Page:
COLONY BACTERIAL

From Big Medical Encyclopedia

COLONY BACTERIAL — the isolated accumulation of microbic cells formed of one cell which bred on a surface or in the thickness of a dense medium (artificial or on natural nutritious substrate). Outward To. it is characteristic of certain groups of bacteria though can vary depending on culture conditions (Wednesdays, temperatures, density of crops, time of growth etc.). Growth To. occurs radially: old cells remain in the center, young people develop on the periphery that is connected with receipt from the environment of nutrients. Pirt (S. J. Pirt, 1975) considers that the speed of specific growth of colonies depends on extreme concentration of nutrients and can be calculated mathematically. The sizes of colonies vary within 0,05 mm — 8 cm at different types. Some bacteria form the pigments painting colonies in certain colors (yellow, red, orange, etc.). The form K depends on a way of cell fission. At incomplete division of a cell keep protoplasmic bridges and are located with uneven chains, forming To. irregular shape, anthracis, characteristic, e.g., for V., and R-form of entero-bacteria. At full division the stood apart cells are located with the sliding ranks that causes formation smooth To. By method of scanning submicroscopy (see) reveal the structure of a surface of bacteria and their relative positioning defining a form K.

Fig. 1. Scheme of various types of a structure of colonies: and — types of an eminence of colonies over the surface of nutrient medium (1 — flat, 2 — slightly convex, 3 — raised, 4 — convex, 5 — convex hilly, 6 — convex folded, 7 — raised with the concave middle, 8 — raised with the acting center, 9 — dome-shaped); — a form of edge of colonies (1 — equal, 2 — gear, 3 — jagged, 4 — wavy, 5 — lobular, 6 — ciliate, 7 — fringed, 8 — fragmentary, 9 — branched out); in — internal structure of colonies (1 — transparent, 2 — translucent, 3 — opaque, 4 — homogeneous, 5 — slightly granular, 6 — coarse-grained, 7 — lokonoobrazny, 8 — fibrous, 9 — treelike).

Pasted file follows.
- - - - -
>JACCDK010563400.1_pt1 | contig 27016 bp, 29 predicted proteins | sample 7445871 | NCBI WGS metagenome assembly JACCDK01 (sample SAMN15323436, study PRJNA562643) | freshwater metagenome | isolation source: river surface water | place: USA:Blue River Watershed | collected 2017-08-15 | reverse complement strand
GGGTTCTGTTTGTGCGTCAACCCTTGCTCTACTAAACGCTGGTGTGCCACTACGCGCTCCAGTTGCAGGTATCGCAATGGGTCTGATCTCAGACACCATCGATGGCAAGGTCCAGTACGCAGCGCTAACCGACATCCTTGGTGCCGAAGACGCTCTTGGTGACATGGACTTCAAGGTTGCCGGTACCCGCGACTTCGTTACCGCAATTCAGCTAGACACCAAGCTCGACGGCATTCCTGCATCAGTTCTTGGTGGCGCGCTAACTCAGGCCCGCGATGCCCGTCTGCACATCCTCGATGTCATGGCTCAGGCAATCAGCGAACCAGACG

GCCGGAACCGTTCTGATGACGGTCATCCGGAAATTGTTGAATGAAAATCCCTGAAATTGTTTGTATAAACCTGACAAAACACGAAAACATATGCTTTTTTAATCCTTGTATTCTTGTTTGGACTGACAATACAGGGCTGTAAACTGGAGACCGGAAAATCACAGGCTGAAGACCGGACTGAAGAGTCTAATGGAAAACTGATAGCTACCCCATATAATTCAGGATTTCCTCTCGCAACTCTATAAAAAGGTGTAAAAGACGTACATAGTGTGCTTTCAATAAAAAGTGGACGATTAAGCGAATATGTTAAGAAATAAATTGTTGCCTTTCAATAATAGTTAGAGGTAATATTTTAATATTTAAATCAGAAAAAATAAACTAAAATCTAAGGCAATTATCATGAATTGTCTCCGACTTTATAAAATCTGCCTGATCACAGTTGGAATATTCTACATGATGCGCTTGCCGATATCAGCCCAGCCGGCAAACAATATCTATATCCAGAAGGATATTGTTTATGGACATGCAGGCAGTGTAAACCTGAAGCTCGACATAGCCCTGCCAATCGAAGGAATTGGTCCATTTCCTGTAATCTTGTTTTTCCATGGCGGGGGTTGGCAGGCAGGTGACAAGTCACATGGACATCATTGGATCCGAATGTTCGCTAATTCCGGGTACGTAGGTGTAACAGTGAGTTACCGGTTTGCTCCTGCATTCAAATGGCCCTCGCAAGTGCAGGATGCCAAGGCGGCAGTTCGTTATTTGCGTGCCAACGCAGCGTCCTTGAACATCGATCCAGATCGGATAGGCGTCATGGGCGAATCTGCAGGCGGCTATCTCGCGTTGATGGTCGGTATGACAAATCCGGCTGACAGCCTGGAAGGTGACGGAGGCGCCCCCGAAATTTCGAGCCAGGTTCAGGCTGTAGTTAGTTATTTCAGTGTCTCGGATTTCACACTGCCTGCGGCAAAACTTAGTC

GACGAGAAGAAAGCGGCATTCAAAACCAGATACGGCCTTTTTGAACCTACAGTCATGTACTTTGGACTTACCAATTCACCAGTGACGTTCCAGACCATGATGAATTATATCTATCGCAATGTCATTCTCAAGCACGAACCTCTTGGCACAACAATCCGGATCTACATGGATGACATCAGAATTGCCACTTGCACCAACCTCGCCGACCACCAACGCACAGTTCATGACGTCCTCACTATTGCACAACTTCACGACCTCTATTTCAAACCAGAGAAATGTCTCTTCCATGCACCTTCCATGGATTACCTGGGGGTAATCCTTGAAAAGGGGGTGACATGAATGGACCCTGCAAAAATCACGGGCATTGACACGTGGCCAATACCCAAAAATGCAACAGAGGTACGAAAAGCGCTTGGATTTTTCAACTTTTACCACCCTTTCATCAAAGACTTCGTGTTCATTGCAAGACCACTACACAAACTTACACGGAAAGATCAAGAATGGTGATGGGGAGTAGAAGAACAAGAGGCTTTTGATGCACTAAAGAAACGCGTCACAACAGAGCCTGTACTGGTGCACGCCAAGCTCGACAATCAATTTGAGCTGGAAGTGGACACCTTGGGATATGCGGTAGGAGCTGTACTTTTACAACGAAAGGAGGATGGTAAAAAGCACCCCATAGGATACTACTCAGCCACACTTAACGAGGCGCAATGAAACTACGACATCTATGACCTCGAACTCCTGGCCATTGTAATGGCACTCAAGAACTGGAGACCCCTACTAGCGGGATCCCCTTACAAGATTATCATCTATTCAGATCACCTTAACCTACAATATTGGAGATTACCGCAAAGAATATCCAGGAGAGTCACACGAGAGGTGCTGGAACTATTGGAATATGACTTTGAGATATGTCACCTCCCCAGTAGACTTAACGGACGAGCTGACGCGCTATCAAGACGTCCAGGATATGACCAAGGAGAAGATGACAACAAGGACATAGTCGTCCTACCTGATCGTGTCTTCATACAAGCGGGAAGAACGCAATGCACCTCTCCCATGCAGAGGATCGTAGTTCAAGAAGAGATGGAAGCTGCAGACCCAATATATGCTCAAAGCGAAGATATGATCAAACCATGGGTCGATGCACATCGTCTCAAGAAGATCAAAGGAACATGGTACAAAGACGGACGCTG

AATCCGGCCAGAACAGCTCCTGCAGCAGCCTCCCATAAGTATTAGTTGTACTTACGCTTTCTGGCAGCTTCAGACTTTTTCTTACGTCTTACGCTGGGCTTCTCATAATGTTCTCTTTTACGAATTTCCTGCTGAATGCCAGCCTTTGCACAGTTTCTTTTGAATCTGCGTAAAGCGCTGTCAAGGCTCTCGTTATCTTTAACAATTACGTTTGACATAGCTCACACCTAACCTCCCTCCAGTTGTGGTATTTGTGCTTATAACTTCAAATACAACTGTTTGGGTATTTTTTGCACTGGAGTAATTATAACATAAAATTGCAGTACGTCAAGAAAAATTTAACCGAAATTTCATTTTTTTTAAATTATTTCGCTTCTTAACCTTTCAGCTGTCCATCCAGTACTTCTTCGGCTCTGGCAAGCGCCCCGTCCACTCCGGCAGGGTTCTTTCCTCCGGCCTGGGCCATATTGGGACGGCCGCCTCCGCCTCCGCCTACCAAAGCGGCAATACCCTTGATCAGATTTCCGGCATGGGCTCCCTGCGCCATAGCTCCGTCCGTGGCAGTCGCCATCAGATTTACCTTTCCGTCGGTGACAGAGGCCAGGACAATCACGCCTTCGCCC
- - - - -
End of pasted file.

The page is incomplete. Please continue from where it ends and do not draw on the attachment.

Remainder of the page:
Fig. 2. Colonies of the dissociating strain of Sh. flexneri: 1 — a smooth form (x 30); 2 — a rough form (X 15).

The main criteria To. (height over the level of the environment, a form of edge, density and internal structure) are schematically presented in the figure 1. Besides, determine the size (diameter, in mm), character of a surface (opaque, brilliant, smooth, ischerchenny), coloring at the reflected and transmitted light (color, fluorescence, opalescence, a luminescence), a consistence (oily, viscous, kroshkovaty) and differentiation (a difference in the center and for the periphery for density, I blossom, etc.). Bacteria of a certain look create typical To., what is used at release of pure growths at primary stage of identification. Colonies of some types are so characteristic that have diagnostic value (see. Identification of microbes ). The crowding forms a protea grow in a type of the creeping-away plaque, transparent on the periphery of colony, V. anthracis form the fancy curls reminding the head of a jellyfish, Sh. sonnei II of a phase grow in a type of a grape leaf, and young colonies of Y. pestis remind the crumpled lacy scarf. To. are visible with the naked eye, but study them at increase (X 30,X 40); at the same time the surface is better looked through in slantwise the passing beam of light. Many bacteria form smooth forms of colonies (fig. 2, 1), Bacteria of some types are capable to form mutant forms of colonies — rough (fig. 2, 2), mucous, dwarfish, and also transitional forms of colonies.

See also Bacterial culture , Dissociation of bacteria .



Bibliography: Perth S. D. Bases of cultivation of microorganisms and cells, the lane with English, M., 1978; T and m and to about in V. D. Microbiology, M., 1973; Carpenter P. L. Microbiology, Philadelphia, 1972; Manual of clinical microbiology, ed. by E. H. Lennette a. o., Washington, 1974; Salle A. J. Fundamental principles of bacteriology, N. Y., 1973; Wilson G. S. a. Miles A. A. Topley and Wilson’s principles of bacteriology and immunity, v. 1—2, L., 1964.


H. A. Homenko.

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